(5.4 out of 10)
|Number of Jobs:||83,000|
|This Job is Ranked in|
|Best Social Services Jobs||#20|
|The 100 Best Jobs||#80|
Stanley Carpenter says he always wanted to be a bus driver. “When I was a kid, I looked up at the tall bus driver and told my mom that I wanted to be a driver, too,” he recalls. His first job was with Continental Trailways, then with Greyhound, once it acquired Continental Trailways. He then switched from doing intercity bus travel to working for DART, a North Texas-based local transit system that services 13 cities in the Dallas area. According to Carpenter, he’s been a DART bus operator for so long that “everybody knows me. They don’t have to ring the bell to get off, because I know where they stop. ... I’ve met two generations, almost three, of families riding my bus.”
Relating to people is one of the best components of this profession, Carpenter says, and having this skill also helps when a driver must manage a mosaic of personalities and commuting problems. In other words, the inpatient need not apply. “I just keep an even keel,” he says. “I stay right in the middle. It’s about the way you talk, and the sound of your voice [when calming riders]. ... I always try to sympathize with the customer.”
The job’s good days can include sunny skies, pleasant riders, and calm streets. The less-than-ideal days might feature slick-with-black-ice roads, rubbernecking cars, and amped-up school kids on a field trip. Good drivers provide safe passage no matter the situation, while still tending to responsibilities like collecting fare, announcing stops, and staying on a stringent route schedule. Most drivers also have light paperwork to complete to record trips, delays, and mechanical problems. They also usually fall into one of two categories: transit, intercity drivers, who are charged with transporting people within or across metropolitan areas; and school bus drivers, who transport children to and from school-related events. The Bureau of Labor Statistics (BLS) projects 12.8 percent job growth for this profession between 2010 and 2020. The employment bump is due to several factors, but the largest motivators are the increased number of children who need transport to and from school and the expensive cost of gas, which causes more commuters to rely on public transportation. An additional 83,000 jobs will need to be filled within that time period, either for transit drivers or school and special client drivers.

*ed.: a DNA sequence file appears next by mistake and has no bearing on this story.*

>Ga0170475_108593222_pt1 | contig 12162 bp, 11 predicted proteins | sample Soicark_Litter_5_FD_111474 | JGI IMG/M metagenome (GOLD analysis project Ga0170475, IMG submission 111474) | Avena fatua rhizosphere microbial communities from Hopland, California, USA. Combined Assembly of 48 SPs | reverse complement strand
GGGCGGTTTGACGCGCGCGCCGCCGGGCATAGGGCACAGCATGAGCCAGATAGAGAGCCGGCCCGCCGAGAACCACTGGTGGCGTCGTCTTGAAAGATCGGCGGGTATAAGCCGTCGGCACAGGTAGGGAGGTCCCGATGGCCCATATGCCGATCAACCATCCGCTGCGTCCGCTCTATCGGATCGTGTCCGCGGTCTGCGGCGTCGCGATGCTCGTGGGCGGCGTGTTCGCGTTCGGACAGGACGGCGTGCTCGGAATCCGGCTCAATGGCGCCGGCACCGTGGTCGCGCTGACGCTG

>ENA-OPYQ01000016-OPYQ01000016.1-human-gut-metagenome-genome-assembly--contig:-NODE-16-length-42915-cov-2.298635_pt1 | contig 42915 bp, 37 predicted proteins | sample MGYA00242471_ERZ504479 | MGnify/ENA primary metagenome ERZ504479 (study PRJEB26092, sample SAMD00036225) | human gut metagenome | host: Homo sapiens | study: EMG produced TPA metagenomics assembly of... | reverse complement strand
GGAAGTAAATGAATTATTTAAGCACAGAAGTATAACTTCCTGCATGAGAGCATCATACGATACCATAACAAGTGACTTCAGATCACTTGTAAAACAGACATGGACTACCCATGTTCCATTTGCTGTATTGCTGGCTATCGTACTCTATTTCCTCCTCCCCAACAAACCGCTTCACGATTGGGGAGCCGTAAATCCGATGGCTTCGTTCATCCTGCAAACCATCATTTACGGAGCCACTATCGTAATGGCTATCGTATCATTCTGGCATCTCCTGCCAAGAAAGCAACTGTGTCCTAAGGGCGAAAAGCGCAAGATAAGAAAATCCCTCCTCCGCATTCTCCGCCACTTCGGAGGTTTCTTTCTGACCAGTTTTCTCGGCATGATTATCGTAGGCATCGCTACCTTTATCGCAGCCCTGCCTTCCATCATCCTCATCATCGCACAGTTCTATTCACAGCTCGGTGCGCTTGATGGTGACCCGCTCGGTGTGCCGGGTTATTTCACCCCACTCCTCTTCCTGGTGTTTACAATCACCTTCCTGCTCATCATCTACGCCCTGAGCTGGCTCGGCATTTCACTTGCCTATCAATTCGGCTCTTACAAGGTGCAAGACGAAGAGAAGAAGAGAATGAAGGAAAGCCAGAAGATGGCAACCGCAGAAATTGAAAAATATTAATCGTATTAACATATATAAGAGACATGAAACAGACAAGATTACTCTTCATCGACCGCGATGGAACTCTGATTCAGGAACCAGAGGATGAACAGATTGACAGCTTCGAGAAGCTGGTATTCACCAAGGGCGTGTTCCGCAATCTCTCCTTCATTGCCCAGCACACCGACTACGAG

According to the BLS, the median annual salary for a transit and intercity bus driver was $35,720 in 2011. The best-paid 10 percent made approximately $57,410, while the lowest-paid made approximately $21,080 in a year. The field’s best-compensated are usually charter bus drivers, but competition for those positions may be higher. The highest-paid in the profession work in Spokane, Wash., Olympia, Wash., and New York City. School bus drivers earn slightly less, with an average salary that is a little less than $30,000 per year. The highest-paid in that profession earn around $43,640, and work in San Francisco, Philadelphia, and New Bedford, Mass.
Driver qualifications vary by state. Many employers prefer drivers that have a high school diploma (or its equivalent) and are at least 21 years of age. A clean driving record is a no-brainer prerequisite, but a clean bill of health is also often required, to ensure drivers don’t have a heart attack or fall asleep behind the wheel. A commercial driver’s license is the other prerequisite for landing a position. Once hired, new drivers usually receive one to three months of both practical and classroom instruction.
Driving record aside, Carpenter insists that customer service skills set prospective drivers apart from other job candidates. “I believe I could teach a person to drive [a bus]. But I can’t teach you how to deal with people. I’ll never forget when I was going through training, we had a class that was just about different scenarios of dealing with different types of people.”
|Upward Mobility||Below Average|
|Stress Level||Above Average|
Last updated by Jada A. Graves.